Technology is the reason. Clyde Tombaugh discovered Pluto in 1930 using photographic plates, which let you look at a very wide piece of the sky, but they are not nearly as sensitive as the CCD's that we use now. (A CCD is what you will find inside most digital cameras.) The new, large objects listed above tend to be just faint enough that they would be out of range of all the older surveys for moving objects done after Tombaugh's. Today, CCD's are getting large enough and computers are getting fast enough that it is significantly easier to find these types of planetoids than it was even 5 years ago. We use a 172 Megapixel camera mounted on a robotic telescope to find these things. Even about 5 years ago, such cameras were not available, and the computing power to analyze these cameras was not quite there either.
It is very likely that there are more big Kuiper Belt Objects (we are calling them "planetoids", but you can call them whatever you want). We have looked at only 15% of the sky before finding 2004 DW. We have also found Quaoar which is very large. We think there could be around 5 more planetoids out there that are somewhere between the size of Charon and Pluto. It is also likely that there are a few "super-Plutos" are out there waiting to be discovered.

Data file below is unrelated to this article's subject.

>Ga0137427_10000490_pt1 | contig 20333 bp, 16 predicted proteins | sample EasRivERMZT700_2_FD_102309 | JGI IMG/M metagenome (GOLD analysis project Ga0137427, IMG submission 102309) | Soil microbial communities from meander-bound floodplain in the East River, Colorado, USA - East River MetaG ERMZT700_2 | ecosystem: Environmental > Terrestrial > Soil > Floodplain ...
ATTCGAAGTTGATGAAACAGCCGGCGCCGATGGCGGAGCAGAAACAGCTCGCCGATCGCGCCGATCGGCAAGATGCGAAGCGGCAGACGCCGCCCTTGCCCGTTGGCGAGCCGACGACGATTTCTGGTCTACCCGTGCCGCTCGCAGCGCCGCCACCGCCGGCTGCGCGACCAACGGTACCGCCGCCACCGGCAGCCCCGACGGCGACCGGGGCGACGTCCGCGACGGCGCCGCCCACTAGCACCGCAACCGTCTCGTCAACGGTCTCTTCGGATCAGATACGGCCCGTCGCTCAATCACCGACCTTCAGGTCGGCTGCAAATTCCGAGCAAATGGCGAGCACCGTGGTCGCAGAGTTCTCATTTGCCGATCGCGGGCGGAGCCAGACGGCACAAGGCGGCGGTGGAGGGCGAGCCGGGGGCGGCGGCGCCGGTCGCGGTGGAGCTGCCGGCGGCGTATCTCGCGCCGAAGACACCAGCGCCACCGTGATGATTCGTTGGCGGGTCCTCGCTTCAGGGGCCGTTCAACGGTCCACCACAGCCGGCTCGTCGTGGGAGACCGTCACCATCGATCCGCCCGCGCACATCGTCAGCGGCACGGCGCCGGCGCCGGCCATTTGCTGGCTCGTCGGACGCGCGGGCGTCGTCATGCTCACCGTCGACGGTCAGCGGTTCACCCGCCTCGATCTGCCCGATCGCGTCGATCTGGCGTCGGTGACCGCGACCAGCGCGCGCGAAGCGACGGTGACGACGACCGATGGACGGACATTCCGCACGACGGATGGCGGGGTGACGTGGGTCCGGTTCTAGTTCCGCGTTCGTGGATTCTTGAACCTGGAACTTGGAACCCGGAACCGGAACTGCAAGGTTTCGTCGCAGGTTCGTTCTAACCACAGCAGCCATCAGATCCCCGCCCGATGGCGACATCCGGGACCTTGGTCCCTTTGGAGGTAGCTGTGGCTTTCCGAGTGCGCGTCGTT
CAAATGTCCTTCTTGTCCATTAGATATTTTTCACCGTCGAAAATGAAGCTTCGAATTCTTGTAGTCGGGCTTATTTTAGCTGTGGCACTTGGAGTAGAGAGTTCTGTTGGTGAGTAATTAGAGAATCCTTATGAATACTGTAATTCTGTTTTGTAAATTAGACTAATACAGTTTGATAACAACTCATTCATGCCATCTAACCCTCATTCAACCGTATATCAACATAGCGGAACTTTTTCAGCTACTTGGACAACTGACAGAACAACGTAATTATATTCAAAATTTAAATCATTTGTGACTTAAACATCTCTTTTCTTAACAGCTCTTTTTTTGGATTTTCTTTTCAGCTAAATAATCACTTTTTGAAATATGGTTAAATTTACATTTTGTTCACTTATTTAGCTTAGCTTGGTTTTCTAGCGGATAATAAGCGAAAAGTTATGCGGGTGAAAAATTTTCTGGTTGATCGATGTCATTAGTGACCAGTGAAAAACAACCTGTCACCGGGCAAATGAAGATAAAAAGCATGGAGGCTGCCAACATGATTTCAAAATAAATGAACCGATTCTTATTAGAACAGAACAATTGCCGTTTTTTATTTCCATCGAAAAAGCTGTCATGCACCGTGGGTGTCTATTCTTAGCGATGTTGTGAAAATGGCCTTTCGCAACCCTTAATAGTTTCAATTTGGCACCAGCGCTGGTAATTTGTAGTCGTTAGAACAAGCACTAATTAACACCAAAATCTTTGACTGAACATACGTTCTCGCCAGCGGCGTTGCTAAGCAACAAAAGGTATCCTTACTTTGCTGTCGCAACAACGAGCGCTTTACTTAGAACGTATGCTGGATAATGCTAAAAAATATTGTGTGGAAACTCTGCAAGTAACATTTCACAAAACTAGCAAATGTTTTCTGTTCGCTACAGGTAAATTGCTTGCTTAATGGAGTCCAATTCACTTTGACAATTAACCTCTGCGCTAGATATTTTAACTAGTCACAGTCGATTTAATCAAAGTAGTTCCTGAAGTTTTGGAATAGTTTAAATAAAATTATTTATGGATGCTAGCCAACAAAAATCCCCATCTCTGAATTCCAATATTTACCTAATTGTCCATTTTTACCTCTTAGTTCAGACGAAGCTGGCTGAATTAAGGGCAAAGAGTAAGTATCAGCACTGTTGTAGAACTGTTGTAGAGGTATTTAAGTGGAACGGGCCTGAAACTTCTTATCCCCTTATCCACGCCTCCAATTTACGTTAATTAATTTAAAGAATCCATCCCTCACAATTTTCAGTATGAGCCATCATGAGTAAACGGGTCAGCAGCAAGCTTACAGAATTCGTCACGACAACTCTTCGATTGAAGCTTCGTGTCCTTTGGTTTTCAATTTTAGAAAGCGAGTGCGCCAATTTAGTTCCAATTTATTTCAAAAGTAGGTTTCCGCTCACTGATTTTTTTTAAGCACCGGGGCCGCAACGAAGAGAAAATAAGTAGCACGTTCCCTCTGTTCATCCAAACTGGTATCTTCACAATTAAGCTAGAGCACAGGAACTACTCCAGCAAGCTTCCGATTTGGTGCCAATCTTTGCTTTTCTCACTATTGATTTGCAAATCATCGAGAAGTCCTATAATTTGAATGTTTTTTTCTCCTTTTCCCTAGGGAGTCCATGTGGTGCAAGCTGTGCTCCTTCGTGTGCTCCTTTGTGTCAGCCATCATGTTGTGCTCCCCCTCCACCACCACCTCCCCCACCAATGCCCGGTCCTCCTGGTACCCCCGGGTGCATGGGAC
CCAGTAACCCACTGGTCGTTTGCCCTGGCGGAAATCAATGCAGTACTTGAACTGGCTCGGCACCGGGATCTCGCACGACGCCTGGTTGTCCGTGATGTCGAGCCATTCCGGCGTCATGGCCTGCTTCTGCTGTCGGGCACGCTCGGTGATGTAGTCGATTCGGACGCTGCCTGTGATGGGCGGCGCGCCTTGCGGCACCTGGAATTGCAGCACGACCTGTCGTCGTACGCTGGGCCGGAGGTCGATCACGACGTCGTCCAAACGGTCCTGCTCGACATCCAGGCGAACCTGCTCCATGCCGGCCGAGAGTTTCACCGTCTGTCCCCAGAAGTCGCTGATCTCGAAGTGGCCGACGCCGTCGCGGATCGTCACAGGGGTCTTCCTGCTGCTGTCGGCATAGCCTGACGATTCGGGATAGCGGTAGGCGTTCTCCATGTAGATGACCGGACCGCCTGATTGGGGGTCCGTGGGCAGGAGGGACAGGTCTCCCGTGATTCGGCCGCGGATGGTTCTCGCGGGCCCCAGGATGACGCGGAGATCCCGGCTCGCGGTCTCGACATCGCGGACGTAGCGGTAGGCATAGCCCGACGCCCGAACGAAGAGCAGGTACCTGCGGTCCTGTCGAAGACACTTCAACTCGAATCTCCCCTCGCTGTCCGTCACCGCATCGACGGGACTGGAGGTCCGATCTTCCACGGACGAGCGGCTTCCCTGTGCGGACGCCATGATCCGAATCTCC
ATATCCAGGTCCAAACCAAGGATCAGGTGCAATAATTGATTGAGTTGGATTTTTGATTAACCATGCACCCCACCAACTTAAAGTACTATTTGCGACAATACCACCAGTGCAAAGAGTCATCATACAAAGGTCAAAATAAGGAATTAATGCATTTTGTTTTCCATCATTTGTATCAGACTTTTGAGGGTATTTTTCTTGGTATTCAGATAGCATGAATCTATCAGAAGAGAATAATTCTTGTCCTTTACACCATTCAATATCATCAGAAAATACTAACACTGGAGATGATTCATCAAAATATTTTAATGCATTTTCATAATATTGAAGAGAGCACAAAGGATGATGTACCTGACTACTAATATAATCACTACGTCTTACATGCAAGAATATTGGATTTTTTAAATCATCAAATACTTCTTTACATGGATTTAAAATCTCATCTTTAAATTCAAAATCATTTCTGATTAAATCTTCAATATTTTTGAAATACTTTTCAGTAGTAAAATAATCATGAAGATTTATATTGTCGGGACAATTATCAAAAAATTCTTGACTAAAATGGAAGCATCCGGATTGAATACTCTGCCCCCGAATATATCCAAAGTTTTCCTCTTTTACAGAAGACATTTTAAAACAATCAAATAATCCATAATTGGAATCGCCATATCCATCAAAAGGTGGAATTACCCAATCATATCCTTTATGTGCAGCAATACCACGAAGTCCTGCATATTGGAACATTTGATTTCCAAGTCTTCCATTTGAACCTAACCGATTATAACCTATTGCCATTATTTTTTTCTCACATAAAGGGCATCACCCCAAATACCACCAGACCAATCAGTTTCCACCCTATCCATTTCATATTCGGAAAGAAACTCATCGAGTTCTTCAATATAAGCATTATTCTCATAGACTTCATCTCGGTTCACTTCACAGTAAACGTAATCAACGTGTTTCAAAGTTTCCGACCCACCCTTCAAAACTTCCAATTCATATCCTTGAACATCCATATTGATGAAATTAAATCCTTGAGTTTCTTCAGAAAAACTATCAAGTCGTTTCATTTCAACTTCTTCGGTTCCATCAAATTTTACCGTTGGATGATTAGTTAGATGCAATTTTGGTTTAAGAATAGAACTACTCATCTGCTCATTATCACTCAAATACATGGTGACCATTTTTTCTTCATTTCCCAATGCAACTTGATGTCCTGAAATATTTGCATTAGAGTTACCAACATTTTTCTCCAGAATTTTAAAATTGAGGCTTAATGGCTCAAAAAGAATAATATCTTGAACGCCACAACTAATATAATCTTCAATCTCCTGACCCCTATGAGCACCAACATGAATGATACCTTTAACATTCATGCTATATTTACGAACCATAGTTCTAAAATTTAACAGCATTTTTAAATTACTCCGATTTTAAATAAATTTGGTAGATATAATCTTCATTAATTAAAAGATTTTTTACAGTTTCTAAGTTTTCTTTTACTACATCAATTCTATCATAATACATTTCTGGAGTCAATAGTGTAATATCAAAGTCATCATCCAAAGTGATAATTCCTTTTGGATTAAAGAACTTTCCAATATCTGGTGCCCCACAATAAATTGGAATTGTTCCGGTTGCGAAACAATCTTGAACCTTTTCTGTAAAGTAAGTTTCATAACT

This is due to rules of the Minor Planet Center and the International Astronomical Union. (There's always rules about everything, huh?) When any object orbiting the sun (asteroid, planetoid, ball of twine) is first discovered, it is given a "code name" like 2004 DW. This name is the year of discovery, followed by the half-month (almost a fortnight) of discovery (A = the first half-month of the year, B = the second half-month of the year, etc.) and then the next letter is assigned sequentially. The first object gets an 'A', the second object gets a 'B', etc. So 2004 DW was the 23rd object found in the fourth half-month of 2004. Pretty arcane, eh?
Once the orbit is better known (this will be probably within the week for 2004 DW), then the object is given a number, currently a number smaller than 100,000. The numbers aren't particularly meaningful, although Ceres (the first asteroid ever discovered) is numbered 1 and Quaoar (one of the other really large KBOs we found) is numbered 50,000. After the object is numbered, then the discoverers (that's us) have one decade to propose a name to the Internation Astronomical Union. There are even more rules about the name of the object. 2004 DW, for instance, must be named after an underworld deity because it is in a Pluto-like orbit.
Google News Search
This program is supported by funding from the NASA Planetary Astronomy program.
email: trujillo at gemini dot edu